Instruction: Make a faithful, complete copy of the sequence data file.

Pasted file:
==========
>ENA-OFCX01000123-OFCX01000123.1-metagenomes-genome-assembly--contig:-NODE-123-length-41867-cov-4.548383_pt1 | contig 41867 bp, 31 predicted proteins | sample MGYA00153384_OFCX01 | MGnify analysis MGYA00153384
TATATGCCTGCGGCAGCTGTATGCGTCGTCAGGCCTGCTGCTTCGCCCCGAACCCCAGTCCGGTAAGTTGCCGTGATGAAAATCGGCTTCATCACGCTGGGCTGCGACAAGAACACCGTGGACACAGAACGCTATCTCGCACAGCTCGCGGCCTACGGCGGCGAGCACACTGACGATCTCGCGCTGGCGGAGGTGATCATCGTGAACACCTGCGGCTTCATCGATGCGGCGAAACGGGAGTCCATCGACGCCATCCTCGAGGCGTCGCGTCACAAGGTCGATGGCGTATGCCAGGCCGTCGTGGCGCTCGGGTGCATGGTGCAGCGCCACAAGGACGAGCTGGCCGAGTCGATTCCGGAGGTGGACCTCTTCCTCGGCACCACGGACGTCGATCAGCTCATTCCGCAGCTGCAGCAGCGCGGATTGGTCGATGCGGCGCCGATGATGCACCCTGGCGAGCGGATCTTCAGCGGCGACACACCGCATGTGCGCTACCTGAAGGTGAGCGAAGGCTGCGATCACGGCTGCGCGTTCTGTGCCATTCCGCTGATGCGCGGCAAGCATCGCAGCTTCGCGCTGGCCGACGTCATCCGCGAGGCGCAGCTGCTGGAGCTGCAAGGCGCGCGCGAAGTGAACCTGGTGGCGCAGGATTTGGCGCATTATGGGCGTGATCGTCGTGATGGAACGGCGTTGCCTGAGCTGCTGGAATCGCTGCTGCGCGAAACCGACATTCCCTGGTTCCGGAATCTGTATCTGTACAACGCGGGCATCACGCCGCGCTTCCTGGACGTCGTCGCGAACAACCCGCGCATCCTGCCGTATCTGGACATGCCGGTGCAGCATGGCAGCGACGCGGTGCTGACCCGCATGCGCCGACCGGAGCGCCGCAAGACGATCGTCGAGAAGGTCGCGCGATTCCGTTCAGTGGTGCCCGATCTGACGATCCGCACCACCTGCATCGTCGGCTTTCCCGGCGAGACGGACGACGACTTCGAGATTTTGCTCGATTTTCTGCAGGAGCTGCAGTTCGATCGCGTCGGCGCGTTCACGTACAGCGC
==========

>ENA-OFCX01000123-OFCX01000123.1-metagenomes-genome-assembly--contig:-NODE-123-length-41867-cov-4.548383_pt1 | contig 41867 bp, 31 predicted proteins | sample MGYA00153384_OFCX01 | MGnify analysis MGYA00153384
TATATGCCTGCGGCAGCTGTATGCGTCGTCAGGCCTGCTGCTTCGCCCCGAACCCCAGTCCGGTAAGTTGCCGTGATGAAAATCGGCTTCATCACGCTGGGCTGCGACAAGAACACCGTGGACACAGAACGCTATCTCGCACAGCTCGCGGCCTACGGCGGCGAGCACACTGACGATCTCGCGCTGGCGGAGGTGATCATCGTGAACACCTGCGGCTTCATCGATGCGGCGAAACGGGAGTCCATCGACGCCATCCTCGAGGCGTCGCGTCACAAGGTCGATGGCGTATGCCAGGCCGTCGTGGCGCTCGGGTGCATGGTGCAGCGCCACAAGGACGAGCTGGCCGAGTCGATTCCGGAGGTGGACCTCTTCCTCGGCACCACGGACGTCGATCAGCTCATTCCGCAGCTGCAGCAGCGCGGATTGGTCGATGCGGCGCCGATGATGCACCCTGGCGAGCGGATCTTCAGCGGCGACACACCGCATGTGCGCTACCTGAAGGTGAGCGAAGGCTGCGATCACGGCTGCGCGTTCTGTGCCATTCCGCTGATGCGCGGCAAGCATCGCAGCTTCGCGCTGGCCGACGTCATCCGCGAGGCGCAGCTGCTGGAGCTGCAAGGCGCGCGCGAAGTGAACCTGGTGGCGCAGGATTTGGCGCATTATGGGCGTGATCGTCGTGATGGAACGGCGTTGCCTGAGCTGCTGGAATCGCTGCTGCGCGAAACCGACATTCCCTGGTTCCGGAATCTGTATCTGTACAACGCGGGCATCACGCCGCGCTTCCTGGACGTCGTCGCGAACAACCCGCGCATCCTGCCGTATCTGGACATGCCGGTGCAGCATGGCAGCGACGCGGTGCTGACCCGCATGCGCCGACCGGAGCGCCGCAAGACGATCGTCGAGAAGGTCGCGCGATTCCGTTCAGTGGTGCCCGATCTGACGATCCGCACCACCTGCATCGTCGGCTTTCCCGGCGAGACGGACGACGACTTCGAGATTTTGCTCGATTTTCTGCAGGAGCTGCAGTTCGATCGCGTCGGCGCGTTCACGTACAGCGC